Spurs should be just as worried as Saints about Hasenhuttl

Matt Stead
Heung-min Son and Ralph Hasenhuttl

Southampton were excellent and fully deserving of victory at Spurs. Ralph Hasenhuttl is working his magic at St Mary’s amid talk of retirement.


It is somehow only three weeks since Tottenham expunged their history and eradicated their reputation against Leicester. Steven Bergwijn took just 80 seconds to dismantle the idea of a cursed club with an overriding, generation-hopping penchant for shooting itself in the collective foot at the King Power Stadium; the proof that Antonio Conte had achieved the impossible and undone decades of self-sabotage was irresistible.

Tottenham meticulously dismantled that idea on their own turf on Wednesday as Southampton did in 136 seconds what Spurs had inflicted upon Leicester in little more than a minute last month. Such was their commitment to the theme that Bergwijn even popped up with another delirious stoppage-time equaliser, only for it to be ruled out for offside.

That would have been a point the hosts scarcely deserved. Southampton were imperious throughout, daring as ever in their approach and drilled to phenomenal effect. They committed numbers forward at every opportunity, pressed relentlessly and created panic in the opposition defence. Ralph Hasenhuttl knew his method would theoretically leave gaps for Tottenham to exploit but it was striking just how little that happened in practice.

While the Saints manager played down his recent comments about retirement upon the expiration of his current contract in 2024, it raised the genuine possibility that a 54-year-old who pours his very soul into the game might step away soon. There were no such touchline tears that marked victory over Liverpool around this time last year, but Hasenhuttl wore his emotions proudly during a pulsating match and gave Conte more than a run for his considerable money.

The work Hasenhuttl has overseen at St Mary’s is remarkable. They are a stunning unit, from a defence marshalled commandingly by Mohammed Salisu to that brilliant and efficient midfield pairing of James Ward-Prowse and Oriol Romeu. Armando Broja is a charmingly unpolished but bursting talent up front in a side littered with understated quality. The coach that brings it all together deserves more credit but perhaps Hasenhuttl is a victim of longevity: he is the 16th longest-serving coach in the English football pyramid, has the fourth-longest current uninterrupted Premier League reign and is the most-tenured Southampton manager in terms of games since 1991. Familiarity, in this case, has bred not contempt but certainly relative neglect.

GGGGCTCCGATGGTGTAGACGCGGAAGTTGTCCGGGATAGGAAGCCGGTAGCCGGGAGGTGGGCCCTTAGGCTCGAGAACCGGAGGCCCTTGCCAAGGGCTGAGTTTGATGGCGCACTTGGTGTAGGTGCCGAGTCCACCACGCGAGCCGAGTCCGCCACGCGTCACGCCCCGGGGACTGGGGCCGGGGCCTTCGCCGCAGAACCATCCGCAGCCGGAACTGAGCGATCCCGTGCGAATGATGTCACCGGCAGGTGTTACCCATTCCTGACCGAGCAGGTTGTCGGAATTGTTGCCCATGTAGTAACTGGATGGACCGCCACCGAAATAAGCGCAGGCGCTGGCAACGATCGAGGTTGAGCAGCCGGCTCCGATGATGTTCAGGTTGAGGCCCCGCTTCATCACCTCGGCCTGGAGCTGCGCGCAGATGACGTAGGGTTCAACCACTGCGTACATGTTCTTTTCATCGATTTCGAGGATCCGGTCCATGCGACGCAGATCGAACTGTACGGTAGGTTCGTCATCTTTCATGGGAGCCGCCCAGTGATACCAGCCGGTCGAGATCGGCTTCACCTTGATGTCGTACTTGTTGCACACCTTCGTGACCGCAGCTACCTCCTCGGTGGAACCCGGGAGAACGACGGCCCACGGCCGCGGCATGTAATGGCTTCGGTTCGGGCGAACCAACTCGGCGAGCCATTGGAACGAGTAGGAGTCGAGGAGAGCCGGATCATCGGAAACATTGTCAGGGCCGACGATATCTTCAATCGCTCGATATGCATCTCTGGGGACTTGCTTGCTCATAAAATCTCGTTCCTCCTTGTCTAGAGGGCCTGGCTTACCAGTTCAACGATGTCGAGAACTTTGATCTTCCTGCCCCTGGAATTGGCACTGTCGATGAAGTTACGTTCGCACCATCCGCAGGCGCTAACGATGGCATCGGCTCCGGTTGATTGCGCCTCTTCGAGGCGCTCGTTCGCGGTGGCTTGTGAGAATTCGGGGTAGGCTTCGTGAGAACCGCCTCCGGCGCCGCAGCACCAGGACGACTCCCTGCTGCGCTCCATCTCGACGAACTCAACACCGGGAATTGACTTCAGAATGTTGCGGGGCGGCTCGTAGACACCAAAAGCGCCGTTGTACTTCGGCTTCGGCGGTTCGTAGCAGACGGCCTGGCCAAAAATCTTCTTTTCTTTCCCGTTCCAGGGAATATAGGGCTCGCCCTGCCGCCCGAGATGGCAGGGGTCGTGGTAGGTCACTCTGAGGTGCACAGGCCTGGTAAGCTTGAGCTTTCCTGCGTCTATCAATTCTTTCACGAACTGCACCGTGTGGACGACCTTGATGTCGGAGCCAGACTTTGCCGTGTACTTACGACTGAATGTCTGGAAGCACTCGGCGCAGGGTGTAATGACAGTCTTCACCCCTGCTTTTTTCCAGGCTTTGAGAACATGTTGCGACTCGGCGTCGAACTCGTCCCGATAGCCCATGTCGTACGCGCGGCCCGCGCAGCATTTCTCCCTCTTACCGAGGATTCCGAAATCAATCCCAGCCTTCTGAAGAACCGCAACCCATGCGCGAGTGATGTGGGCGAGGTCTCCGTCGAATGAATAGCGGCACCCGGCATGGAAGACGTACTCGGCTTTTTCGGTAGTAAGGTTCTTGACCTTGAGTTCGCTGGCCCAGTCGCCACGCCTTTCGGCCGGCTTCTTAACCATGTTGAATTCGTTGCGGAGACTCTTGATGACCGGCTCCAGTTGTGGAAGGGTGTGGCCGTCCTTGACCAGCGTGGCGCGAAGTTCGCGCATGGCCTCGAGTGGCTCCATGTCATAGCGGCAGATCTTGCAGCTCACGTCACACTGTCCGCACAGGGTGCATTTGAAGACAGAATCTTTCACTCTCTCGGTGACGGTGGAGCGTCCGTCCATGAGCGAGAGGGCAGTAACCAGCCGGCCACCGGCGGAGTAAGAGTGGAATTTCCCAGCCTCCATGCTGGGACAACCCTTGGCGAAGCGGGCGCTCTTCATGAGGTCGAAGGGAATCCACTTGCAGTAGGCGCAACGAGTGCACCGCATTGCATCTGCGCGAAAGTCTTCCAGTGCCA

That effect has not taken hold through his squad – that should be noted. Southampton players clearly still believe in his vision and hear that same voice that has echoed through the dressing room since December 2018. This win from behind echoed one by the same scoreline and in similar circumstances against West Ham on Boxing Day, with that impressive draw at home to Manchester City wedged in between. They are up to tenth and that is some accomplishment.

Ward-Prowse revelled in the time and space normally only afforded to him in open play, dictating from midfield and providing incredibly similar crosses from the right-hand side to assist both Mohamed Elyounoussi’s equaliser and the winner from Che Adams. Broja battled for 90 minutes, tormenting Davinson Sanchez and Cristian Romero. Southampton had 23 shots to the eight mustered by their hosts.

As for Tottenham, this was another step back into a skin they were thought to have shed. Defeat to Chelsea at Stamford Bridge was insipid and almost expected but this was an alarming display comprised equally of nerves and sloppiness. It is even more frustrating that their two goals bore such stylistic similarities: a forward dropping deep on the right, slipping a through ball into a runner behind and a low first-time cross being finished. Therein lay justification of work done on the training ground as those moves were not by accident. Yet that is undermined by an inherent fallibility behind an improved front three.

Perhaps the north Londoners should be more saddened than most at the prospect of Hasenhuttl walking away in two years. He had already shown more than enough to suggest he warrants that sort of step up long before this inspired victory – and it is only so long before Conte realises this isn’t worth the hassle.